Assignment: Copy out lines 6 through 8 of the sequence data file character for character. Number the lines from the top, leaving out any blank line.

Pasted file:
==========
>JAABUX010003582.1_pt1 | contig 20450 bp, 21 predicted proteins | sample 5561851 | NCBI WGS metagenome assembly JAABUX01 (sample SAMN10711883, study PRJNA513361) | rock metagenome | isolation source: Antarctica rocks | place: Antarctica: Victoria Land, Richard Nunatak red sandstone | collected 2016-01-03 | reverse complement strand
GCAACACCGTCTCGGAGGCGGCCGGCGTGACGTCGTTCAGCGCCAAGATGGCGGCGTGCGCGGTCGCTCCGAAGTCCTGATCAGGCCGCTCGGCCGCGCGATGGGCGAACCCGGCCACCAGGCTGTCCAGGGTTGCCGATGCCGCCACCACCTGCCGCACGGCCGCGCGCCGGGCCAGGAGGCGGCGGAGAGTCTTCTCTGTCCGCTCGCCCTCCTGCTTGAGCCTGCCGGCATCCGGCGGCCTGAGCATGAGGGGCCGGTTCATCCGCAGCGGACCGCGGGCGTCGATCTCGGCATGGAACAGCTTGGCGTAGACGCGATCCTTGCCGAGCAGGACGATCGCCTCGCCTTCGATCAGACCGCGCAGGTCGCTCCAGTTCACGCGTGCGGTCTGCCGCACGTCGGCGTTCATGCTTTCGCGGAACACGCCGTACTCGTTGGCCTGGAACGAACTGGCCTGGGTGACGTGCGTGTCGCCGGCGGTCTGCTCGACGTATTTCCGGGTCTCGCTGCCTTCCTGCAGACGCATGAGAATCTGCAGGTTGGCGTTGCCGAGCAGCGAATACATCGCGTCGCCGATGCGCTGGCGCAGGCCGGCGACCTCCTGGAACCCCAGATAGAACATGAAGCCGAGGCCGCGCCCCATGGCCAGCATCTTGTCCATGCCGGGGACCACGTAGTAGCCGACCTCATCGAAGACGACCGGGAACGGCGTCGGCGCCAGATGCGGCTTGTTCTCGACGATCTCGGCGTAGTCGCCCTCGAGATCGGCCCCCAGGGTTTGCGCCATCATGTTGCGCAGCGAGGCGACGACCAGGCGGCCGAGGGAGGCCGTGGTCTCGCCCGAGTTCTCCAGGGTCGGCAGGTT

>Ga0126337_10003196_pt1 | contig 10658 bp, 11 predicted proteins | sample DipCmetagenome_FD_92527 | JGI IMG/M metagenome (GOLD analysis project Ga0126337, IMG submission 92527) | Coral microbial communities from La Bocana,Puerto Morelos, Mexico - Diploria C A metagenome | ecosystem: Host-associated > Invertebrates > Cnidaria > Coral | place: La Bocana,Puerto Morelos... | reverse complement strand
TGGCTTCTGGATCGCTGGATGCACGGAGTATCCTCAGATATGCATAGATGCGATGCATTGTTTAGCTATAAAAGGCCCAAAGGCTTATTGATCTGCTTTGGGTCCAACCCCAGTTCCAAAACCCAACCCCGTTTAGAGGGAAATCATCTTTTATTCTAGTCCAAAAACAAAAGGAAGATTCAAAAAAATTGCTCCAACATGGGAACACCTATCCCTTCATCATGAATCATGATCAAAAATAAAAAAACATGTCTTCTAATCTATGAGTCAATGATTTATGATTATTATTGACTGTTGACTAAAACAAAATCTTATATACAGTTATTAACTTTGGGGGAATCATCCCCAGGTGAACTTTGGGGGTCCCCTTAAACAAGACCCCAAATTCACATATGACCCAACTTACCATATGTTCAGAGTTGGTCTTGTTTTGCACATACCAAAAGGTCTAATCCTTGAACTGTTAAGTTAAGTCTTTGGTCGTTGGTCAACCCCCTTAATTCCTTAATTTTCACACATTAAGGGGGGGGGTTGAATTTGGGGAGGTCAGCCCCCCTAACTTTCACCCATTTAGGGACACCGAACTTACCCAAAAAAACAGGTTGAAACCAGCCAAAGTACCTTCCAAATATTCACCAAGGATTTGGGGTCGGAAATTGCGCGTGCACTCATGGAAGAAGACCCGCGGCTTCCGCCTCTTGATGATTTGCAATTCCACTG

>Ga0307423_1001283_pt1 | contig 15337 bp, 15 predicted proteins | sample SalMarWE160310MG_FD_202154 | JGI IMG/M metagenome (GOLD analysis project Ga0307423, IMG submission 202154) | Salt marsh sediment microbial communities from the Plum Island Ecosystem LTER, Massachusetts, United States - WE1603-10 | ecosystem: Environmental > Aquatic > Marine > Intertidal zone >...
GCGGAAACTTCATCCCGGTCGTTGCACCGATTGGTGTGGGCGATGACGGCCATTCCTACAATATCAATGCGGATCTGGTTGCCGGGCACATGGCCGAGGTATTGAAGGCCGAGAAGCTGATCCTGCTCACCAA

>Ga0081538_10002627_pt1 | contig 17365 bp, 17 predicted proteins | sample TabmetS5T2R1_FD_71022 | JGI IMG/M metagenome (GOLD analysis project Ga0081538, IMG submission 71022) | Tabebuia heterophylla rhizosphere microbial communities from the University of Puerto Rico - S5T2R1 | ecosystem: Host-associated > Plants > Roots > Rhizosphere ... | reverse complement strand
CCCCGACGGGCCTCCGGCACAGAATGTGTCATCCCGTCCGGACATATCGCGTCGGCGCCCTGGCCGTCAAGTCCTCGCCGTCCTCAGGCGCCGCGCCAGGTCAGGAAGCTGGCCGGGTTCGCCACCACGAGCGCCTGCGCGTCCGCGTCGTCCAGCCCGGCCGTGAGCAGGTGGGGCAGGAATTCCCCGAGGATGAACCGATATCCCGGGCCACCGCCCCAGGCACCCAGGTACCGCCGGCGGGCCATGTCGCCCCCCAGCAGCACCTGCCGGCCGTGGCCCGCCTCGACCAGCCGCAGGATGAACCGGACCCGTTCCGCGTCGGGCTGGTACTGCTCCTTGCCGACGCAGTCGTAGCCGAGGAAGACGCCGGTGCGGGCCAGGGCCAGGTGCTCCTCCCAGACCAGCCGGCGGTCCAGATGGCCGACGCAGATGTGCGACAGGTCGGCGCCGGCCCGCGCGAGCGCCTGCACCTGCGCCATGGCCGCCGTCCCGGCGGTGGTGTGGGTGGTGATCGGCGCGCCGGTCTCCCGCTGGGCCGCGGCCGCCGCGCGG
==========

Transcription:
GCGGAAACTTCATCCCGGTCGTTGCACCGATTGGTGTGGGCGATGACGGCCATTCCTACAATATCAATGCGGATCTGGTTGCCGGGCACATGGCCGAGGTATTGAAGGCCGAGAAGCTGATCCTGCTCACCAA

>Ga0081538_10002627_pt1 | contig 17365 bp, 17 predicted proteins | sample TabmetS5T2R1_FD_71022 | JGI IMG/M metagenome (GOLD analysis project Ga0081538, IMG submission 71022) | Tabebuia heterophylla rhizosphere microbial communities from the University of Puerto Rico - S5T2R1 | ecosystem: Host-associated > Plants > Roots > Rhizosphere ... | reverse complement strand
CCCCGACGGGCCTCCGGCACAGAATGTGTCATCCCGTCCGGACATATCGCGTCGGCGCCCTGGCCGTCAAGTCCTCGCCGTCCTCAGGCGCCGCGCCAGGTCAGGAAGCTGGCCGGGTTCGCCACCACGAGCGCCTGCGCGTCCGCGTCGTCCAGCCCGGCCGTGAGCAGGTGGGGCAGGAATTCCCCGAGGATGAACCGATATCCCGGGCCACCGCCCCAGGCACCCAGGTACCGCCGGCGGGCCATGTCGCCCCCCAGCAGCACCTGCCGGCCGTGGCCCGCCTCGACCAGCCGCAGGATGAACCGGACCCGTTCCGCGTCGGGCTGGTACTGCTCCTTGCCGACGCAGTCGTAGCCGAGGAAGACGCCGGTGCGGGCCAGGGCCAGGTGCTCCTCCCAGACCAGCCGGCGGTCCAGATGGCCGACGCAGATGTGCGACAGGTCGGCGCCGGCCCGCGCGAGCGCCTGCACCTGCGCCATGGCCGCCGTCCCGGCGGTGGTGTGGGTGGTGATCGGCGCGCCGGTCTCCCGCTGGGCCGCGGCCGCCGCGCGG